Unprovoked, Turner defends Bridgewater's play
EDEN PRAIRIE, Minn. -- Norv Turner had something he wanted to get off his chest.
As the Minnesota Vikings' offensive coordinator, Turner's responsibilities have included the development of rookie quarterback Teddy Bridgewater. Turner's knowledge helped guide the selection of Bridgewater in the first round of May's NFL Draft. The year-long education has helped Bridgewater succeed while being thrown into the lineup early in his rookie season.
Turner sensed some criticism of Bridgewater and approached his usual Thursday press conference ready to stand up for his rookie starter and praise Bridgewater for shouldering the load of Minnesota's offense.
"It's pretty incredible to me what he's done and how he's handled it," Turner said. "The things he's gotten done, and what he's really done is made everyone around him better and that's a quality that you're looking for. Teddy could be playing 10 years from now and have two interceptions in a game like he did last week. . . . when you ask a young guy who hasn't played a whole lot to go into Detroit and call 49 passes, he threw 41 and completed 31 and ran three times for 30 yards, that's asking a lot of a young guy and we're asking him to carry this group, which I've never had to do that with a young guy."
Bridgewater, 22, threw two costly interceptions in Sunday's 16-14 loss at Detroit, but also completed 31 of his 41 passes -- his third straight game with at least a 70 percent completion rate -- for 315 yards and a touchdown.
Bridgewater's 76.5 completion percentage Sunday was the highest for a rookie in NFL history with at least 40 pass attempts in a game. His 41 attempts Sunday were the third time he's surpassed 40 attempts in a game this season and has five of the top six marks for a Vikings rookie quarterback in pass attempts in a single game.
As he's set to make his Minnesota franchise record 11th start as a rookie quarterback Sunday at Miami, breaking a tie with Fran Tarkenton and Christian Ponder, Bridgewater looks to have settled the position for the Vikings' future.
"To me, he has the intangibles of the guys I've spoke of," Turner said, having mentioned Troy Aikman, Alex Smith and Philip Rivers as young quarterbacks he's worked with previously. "I think at some point you can get to this good and then a lot of it after that, if you're talking about being one of the best, it's making sure he has the type of people around him that you rely on. Any quarterback could tell, anybody who's played, having those good people around you -- a good offensive line, running game, receivers, those things -- they obviously make you better and then you have the ability to make them better. But I don't see him having limits, limitations."
Turner noted when he's had young quarterbacks in Aikman, Smith and Rivers, each was aided by a strong running game from Emmitt Smith, Frank Gore and LaDainian Tomlinson.
Bridgewater's maturation has come without star running back Adrian Peterson in the backfield. Turner listed obstacles overcome by Bridgewater and the offense, from using five running backs this season to losing three starters along the offensive line because of injury.
Minnesota's top receiver over the past few weeks, Charles Johnson, wasn't on the team until he was signed off the Cleveland Browns' practice squad Sept. 20.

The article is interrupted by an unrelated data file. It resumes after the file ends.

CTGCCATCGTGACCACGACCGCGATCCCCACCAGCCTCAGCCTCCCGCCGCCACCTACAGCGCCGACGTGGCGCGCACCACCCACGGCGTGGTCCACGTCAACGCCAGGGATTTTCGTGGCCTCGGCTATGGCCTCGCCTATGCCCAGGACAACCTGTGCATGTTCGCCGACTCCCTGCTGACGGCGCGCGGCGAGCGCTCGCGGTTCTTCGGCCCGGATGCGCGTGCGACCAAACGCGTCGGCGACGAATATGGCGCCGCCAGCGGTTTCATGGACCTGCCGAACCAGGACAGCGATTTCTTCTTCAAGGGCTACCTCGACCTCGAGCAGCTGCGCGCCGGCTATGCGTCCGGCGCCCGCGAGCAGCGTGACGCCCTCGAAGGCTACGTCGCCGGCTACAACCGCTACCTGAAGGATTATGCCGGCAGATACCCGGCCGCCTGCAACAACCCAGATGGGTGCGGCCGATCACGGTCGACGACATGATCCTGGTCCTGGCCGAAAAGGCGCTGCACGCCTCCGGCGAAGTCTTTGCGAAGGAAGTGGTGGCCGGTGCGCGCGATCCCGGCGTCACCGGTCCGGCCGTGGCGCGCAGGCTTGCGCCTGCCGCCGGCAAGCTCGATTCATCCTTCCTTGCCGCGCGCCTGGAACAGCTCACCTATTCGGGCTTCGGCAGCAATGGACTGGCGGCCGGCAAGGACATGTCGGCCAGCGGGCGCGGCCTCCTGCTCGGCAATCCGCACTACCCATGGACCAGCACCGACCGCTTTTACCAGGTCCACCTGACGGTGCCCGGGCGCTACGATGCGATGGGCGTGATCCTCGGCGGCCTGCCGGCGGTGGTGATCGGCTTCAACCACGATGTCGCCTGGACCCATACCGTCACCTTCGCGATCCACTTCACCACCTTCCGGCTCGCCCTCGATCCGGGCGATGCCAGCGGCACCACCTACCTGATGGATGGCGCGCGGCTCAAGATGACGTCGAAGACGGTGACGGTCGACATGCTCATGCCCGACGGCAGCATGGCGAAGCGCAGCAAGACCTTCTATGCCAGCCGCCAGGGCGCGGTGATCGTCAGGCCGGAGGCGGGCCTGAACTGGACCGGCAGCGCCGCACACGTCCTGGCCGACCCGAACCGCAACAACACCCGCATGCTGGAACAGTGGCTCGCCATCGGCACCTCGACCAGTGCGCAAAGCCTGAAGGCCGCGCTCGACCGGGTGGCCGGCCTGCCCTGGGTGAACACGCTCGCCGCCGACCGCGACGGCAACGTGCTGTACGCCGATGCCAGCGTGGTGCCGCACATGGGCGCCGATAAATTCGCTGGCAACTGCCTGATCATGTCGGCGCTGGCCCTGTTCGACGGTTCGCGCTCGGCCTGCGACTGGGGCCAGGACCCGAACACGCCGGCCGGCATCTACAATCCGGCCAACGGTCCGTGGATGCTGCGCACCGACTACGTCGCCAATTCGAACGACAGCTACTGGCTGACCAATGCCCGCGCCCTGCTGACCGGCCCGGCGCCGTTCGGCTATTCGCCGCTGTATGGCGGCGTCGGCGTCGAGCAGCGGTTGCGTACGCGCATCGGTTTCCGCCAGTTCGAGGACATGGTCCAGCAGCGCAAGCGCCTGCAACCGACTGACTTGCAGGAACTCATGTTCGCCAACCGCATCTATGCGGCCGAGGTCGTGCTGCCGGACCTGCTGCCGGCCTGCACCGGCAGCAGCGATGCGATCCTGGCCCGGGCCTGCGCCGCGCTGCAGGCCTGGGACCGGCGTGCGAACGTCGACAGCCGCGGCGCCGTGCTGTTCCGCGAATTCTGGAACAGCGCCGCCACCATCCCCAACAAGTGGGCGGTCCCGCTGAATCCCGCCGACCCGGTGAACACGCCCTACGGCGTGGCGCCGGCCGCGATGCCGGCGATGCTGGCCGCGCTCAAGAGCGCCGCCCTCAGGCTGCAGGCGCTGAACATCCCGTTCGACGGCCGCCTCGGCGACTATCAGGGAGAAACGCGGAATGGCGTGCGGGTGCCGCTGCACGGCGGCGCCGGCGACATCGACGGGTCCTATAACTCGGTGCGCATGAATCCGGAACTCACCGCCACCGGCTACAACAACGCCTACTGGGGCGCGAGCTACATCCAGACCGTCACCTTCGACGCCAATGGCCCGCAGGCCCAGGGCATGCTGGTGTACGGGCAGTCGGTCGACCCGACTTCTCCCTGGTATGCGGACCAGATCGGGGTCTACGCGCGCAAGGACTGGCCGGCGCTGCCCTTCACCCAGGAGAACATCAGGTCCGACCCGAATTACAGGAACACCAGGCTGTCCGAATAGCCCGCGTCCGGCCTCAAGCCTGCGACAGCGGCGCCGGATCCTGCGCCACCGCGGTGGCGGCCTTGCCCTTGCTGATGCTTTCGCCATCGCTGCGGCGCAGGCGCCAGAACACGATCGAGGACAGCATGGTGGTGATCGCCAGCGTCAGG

"You throw a rookie quarterback in to that, I've seen a bunch of guys really, really have a tough time with that, and a bunch of guys that are good players," Turner said.
Bridgewater has become the focal point of the Vikings' offense. Last week was his third game with more than 300 yards passing as he holds three of the four games by a rookie quarterback in Vikings history with at least 300 yards passing.
He's already set franchise records for passing attempts (351), completions (223) and passing yards (2,451) as a rookie. With two games left, he trails Tarkenton's record for passing touchdowns by seven, 18-11.
Turner prefers to not to put so much of the responsibility on Bridgewater. But the coach is proud of the way his rookie quarterback has responded.
Bridgewater's current 63.53 completion percentage would rank fifth all-time in NFL history by a rookie quarterback with at least 200 attempts.
"To do the things he's done, it just tells you something about the type of person he is, the type of player he is and thing that excites me is he can make any throw you need to make," Turner said. "He does it with people around him, he does it with people hitting him, he does it when he has to slide in the pocket. He knows how to play football and that's the starting point of the quarterback position and he's got the intangibles you need and he's going to continue to get better and better."
Turner wouldn't say why he felt compelled to make his case for Bridgewater's growth. But something stuck with Turner this week.
"I think it was just on my mind," Turner said. "Probably because we didn't win the game and he had a couple of negative plays, the perception of how he played and really how he played were so totally different. We have to eliminate negative plays, but I don't know that I've put a guy in that position or we've put a guy in that position through my background, you put a guy in a position where you went into Detroit with three backup linemen and on the road against the No. 1 defense in the league and ask him, you call (41) passes in a game that was that close."
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